Institutionalising Parent-carer Blame

Disabled children and their families are one of the most severely disadvantaged groups in the UK.

A major research report published today (21 July 2021) finds that most English Children’s Services Authorities operate a ‘one size-fits-all’ approach to families – regardless of whether it is a parent carer seeking support for a disabled child or a family where the evidence suggests there to be neglect or abuse.  The effect of this approach is to create an institutional culture of ‘parent blame’.

The research cites many comments made by parent carers: parents who felt the process of seeking support to be humiliating’; ‘bullying; ‘devastating’; who likened it to ‘the police turning up at your door and [saying] we’ve got a warrant to search your house’.

In relation to the findings of the report, the Rt. Hon. Sir Edward Davey MP Patron of the Disability Law Service stated:

“I am very concerned to hear of the continued problems with the way many Children’s Services Departments in England are treating parents caring for disabled children: a problem that was highlighted in a Disability Law Service report last year. The current report points to defective Department for Education guidance as a root cause of this problem, which is leading to parents being blamed when they ask for care for their disabled children, instead of receiving the help and support they deserve. I call upon the Education Secretary to address this issue as a matter of urgency”.

The Report’s ‘Key Messages’

  • National and local social care policies in England create a default position for those assessing disabled children, that assumes parental failings. This approach locates the problems associated with a child’s impairment in the family.
  • The national guidance that directs the process by which disabled children are assessed by English Children’s Services Departments (‘Working Together 2018’)[1] is not fit for purpose and arguably unlawful. Its focus is on safeguarding children from parental neglect / abuse and it fails to address the distinct assessment and support needs of disabled children for whom there is no evidence of neglect or abuse.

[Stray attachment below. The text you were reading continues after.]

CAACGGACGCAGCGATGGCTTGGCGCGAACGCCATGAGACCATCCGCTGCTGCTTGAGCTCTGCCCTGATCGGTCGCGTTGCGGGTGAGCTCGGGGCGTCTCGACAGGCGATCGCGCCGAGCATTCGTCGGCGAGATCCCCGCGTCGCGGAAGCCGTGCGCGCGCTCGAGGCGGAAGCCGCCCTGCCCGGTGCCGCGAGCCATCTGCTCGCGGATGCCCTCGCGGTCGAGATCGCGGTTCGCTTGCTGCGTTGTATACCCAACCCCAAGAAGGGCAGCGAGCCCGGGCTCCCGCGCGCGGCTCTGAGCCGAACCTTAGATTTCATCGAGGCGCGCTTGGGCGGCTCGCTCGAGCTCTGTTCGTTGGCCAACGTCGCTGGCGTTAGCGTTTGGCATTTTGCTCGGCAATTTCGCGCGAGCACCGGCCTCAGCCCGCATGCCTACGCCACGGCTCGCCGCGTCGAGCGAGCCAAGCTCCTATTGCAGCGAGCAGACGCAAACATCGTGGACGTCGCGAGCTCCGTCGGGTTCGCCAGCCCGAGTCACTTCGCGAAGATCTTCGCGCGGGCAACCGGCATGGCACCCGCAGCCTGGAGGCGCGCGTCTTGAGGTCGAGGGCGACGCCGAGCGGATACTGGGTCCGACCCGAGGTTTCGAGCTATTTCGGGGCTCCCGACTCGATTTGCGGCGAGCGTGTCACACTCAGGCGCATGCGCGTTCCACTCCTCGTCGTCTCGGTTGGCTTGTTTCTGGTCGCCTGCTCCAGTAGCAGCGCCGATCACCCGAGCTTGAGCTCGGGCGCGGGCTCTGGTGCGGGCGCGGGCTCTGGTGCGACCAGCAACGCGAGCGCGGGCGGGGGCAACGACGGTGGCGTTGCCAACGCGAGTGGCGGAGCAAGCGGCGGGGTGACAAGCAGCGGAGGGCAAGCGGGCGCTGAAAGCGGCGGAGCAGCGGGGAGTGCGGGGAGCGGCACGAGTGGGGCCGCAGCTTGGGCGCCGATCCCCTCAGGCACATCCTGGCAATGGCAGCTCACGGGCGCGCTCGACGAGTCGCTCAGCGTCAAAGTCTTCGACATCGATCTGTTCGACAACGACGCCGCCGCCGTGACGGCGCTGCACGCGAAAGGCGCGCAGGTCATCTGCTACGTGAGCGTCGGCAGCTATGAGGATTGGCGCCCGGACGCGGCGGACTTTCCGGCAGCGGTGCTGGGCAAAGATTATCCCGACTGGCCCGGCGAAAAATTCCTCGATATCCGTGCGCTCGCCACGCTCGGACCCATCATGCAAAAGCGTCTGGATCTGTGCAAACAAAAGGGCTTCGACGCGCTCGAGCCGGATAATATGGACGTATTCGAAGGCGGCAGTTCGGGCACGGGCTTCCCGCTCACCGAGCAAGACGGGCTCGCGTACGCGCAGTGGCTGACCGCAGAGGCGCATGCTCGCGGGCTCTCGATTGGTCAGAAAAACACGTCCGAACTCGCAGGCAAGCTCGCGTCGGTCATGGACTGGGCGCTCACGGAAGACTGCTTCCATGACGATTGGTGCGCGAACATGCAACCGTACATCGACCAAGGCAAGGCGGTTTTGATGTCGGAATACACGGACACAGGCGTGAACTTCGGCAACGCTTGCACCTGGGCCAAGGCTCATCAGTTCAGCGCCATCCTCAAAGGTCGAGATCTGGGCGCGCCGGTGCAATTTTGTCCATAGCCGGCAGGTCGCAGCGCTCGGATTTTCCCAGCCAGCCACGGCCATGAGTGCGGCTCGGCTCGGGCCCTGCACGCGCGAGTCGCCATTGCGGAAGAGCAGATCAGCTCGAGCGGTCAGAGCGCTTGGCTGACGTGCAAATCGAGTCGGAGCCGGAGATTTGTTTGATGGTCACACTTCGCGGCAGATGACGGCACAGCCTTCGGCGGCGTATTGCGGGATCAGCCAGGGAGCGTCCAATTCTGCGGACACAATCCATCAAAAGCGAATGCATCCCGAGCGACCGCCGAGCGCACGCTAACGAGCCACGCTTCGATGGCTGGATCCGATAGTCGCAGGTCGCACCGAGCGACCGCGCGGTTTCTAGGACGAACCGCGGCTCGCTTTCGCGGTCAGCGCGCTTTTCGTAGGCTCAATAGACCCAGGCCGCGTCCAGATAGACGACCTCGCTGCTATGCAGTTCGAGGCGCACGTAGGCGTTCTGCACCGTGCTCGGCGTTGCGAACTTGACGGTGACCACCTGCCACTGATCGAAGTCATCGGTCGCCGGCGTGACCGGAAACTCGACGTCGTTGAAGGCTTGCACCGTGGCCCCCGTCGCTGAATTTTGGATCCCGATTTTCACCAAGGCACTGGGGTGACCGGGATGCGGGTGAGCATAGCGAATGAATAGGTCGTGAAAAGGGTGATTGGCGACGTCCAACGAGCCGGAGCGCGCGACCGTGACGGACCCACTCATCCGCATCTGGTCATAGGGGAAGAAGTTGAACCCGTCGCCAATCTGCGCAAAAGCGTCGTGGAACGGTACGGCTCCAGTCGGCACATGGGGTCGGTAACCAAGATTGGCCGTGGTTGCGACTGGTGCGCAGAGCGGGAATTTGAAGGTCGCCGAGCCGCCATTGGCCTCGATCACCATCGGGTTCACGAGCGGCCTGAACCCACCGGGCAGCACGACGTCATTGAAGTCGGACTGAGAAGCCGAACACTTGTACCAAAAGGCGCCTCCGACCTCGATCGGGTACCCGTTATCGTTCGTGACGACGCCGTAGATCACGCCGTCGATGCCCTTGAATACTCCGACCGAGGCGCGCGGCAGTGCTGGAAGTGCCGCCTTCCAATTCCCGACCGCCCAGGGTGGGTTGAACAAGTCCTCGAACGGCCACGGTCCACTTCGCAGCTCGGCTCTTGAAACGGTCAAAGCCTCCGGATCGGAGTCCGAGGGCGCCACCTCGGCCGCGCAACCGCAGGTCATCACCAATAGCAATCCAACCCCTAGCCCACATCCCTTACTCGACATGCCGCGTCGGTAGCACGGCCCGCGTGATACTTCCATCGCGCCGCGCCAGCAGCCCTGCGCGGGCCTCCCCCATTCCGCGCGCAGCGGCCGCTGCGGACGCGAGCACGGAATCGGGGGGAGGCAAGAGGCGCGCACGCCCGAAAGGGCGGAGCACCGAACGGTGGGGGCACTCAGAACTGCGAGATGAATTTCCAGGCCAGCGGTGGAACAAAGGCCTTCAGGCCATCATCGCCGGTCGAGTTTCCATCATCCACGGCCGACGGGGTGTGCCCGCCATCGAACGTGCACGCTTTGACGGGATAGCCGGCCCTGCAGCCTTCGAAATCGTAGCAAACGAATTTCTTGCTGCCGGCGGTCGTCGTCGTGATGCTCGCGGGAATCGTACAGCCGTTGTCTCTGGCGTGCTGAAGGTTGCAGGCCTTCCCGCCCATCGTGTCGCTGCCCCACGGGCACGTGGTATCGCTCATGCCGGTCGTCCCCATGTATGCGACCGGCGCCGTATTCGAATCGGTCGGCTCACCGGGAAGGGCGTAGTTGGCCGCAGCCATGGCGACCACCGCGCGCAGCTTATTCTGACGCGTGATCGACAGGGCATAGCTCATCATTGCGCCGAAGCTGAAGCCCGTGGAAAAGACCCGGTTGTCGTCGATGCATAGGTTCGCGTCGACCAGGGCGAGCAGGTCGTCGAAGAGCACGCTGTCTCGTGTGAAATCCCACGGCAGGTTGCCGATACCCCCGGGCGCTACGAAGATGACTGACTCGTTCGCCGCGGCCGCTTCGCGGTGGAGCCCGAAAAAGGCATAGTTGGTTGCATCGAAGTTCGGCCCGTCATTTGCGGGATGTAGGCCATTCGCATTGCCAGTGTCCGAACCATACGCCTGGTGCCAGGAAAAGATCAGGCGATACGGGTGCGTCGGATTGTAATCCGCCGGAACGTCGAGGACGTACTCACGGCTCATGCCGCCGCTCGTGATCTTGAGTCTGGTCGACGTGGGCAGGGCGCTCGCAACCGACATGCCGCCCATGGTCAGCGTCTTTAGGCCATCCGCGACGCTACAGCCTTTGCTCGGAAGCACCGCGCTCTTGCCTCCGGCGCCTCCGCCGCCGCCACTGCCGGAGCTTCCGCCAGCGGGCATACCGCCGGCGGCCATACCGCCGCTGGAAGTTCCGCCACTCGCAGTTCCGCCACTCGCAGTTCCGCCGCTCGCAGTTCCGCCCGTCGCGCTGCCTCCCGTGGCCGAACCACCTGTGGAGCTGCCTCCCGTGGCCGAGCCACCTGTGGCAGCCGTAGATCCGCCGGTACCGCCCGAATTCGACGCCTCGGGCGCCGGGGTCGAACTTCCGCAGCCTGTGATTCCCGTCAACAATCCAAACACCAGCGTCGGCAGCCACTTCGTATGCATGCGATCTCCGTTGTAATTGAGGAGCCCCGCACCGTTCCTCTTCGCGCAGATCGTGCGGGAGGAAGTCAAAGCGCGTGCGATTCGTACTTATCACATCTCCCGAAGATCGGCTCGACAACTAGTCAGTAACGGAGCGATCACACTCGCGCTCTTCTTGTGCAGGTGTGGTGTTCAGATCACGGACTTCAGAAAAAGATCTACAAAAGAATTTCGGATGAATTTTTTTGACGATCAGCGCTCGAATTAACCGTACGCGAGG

• Unlike the national guidance concerning the assessment of disabled adults, ‘Working Together 2018’ contains no requirement that those assessing the needs of disabled children have any disability related expertise, skills or experience.



Of the 143 local authority assessment protocols identified:

  • None contained a clear explanation that a different approach should be taken concerning the assessment of the needs of disabled children where the referral was not accompanied by evidence of neglect or abuse.
  • 80 per cent required the assessor to confirm if the ‘child’s bedroom has been seen’ regardless of whether there was any evidence to suspect that the child was being neglected or abused.
  • 87 per cent referred to the need of seeing (or communicating with) the children alone regardless of whether there was any evidence to suspect that the child was being neglected or abused.
  • None gave guidance to assessors concerning the need for cogent grounds to exist before seeking to see a child’s bedroom or seeking to interview a child in the absence of their parent.

Policies of this nature interfere with the fundamental rights of families to respect for their private and family lives, and their home – and are discriminatory in that they treat disabled people and their families in the same way as people whose circumstances are materially different.


86 per cent of the parent carer-led support groups who responded to the research survey considered the assessment process to be extremely unsatisfactory and intrusive – highlighting:

  • Assessors’ lack of training, experience and understanding concerning the disability related challenges that disabled children and their families encountered.
  • The intimidating nature of the assessment process: a process that focussed on parental ‘fitness’ rather than addressing the additional support needs that resulted from their child’s impairment.
  • The intrusive nature of the process, with families reporting that assessment visits could take place with little (or no) notice and that they were often placed in impossible positions – for example, feeling that they had no real choice about whether the assessor inspected their child’s bedroom and interviewed their children in their absence.


The research report calls on the Department for Education to publish – as a matter of urgency – separate statutory guidance to address the specific needs of disabled children and their families.

The report can be downloaded at

[1] Department for Education Working Together to Safeguard Children (2018).

Posted 21 July 2021